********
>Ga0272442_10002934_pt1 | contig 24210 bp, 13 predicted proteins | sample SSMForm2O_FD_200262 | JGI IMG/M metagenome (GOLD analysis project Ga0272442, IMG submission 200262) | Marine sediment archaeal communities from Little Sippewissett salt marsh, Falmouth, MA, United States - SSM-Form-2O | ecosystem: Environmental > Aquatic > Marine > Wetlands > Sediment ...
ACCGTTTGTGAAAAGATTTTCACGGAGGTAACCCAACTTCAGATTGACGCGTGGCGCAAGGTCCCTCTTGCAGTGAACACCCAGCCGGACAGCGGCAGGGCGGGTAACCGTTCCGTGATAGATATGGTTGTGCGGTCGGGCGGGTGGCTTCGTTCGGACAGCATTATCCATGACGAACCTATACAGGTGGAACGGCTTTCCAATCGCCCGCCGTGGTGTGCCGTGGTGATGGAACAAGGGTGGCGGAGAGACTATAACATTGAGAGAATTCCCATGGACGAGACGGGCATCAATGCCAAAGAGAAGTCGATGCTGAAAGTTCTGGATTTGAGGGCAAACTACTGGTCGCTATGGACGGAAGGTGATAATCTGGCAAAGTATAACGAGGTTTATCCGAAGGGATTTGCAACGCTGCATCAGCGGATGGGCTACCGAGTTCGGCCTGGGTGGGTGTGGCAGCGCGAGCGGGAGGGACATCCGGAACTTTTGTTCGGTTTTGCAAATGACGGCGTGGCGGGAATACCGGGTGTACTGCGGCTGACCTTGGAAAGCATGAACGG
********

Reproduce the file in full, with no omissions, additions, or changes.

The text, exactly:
>Ga0272442_10002934_pt1 | contig 24210 bp, 13 predicted proteins | sample SSMForm2O_FD_200262 | JGI IMG/M metagenome (GOLD analysis project Ga0272442, IMG submission 200262) | Marine sediment archaeal communities from Little Sippewissett salt marsh, Falmouth, MA, United States - SSM-Form-2O | ecosystem: Environmental > Aquatic > Marine > Wetlands > Sediment ...
ACCGTTTGTGAAAAGATTTTCACGGAGGTAACCCAACTTCAGATTGACGCGTGGCGCAAGGTCCCTCTTGCAGTGAACACCCAGCCGGACAGCGGCAGGGCGGGTAACCGTTCCGTGATAGATATGGTTGTGCGGTCGGGCGGGTGGCTTCGTTCGGACAGCATTATCCATGACGAACCTATACAGGTGGAACGGCTTTCCAATCGCCCGCCGTGGTGTGCCGTGGTGATGGAACAAGGGTGGCGGAGAGACTATAACATTGAGAGAATTCCCATGGACGAGACGGGCATCAATGCCAAAGAGAAGTCGATGCTGAAAGTTCTGGATTTGAGGGCAAACTACTGGTCGCTATGGACGGAAGGTGATAATCTGGCAAAGTATAACGAGGTTTATCCGAAGGGATTTGCAACGCTGCATCAGCGGATGGGCTACCGAGTTCGGCCTGGGTGGGTGTGGCAGCGCGAGCGGGAGGGACATCCGGAACTTTTGTTCGGTTTTGCAAATGACGGCGTGGCGGGAATACCGGGTGTACTGCGGCTGACCTTGGAAAGCATGAACGG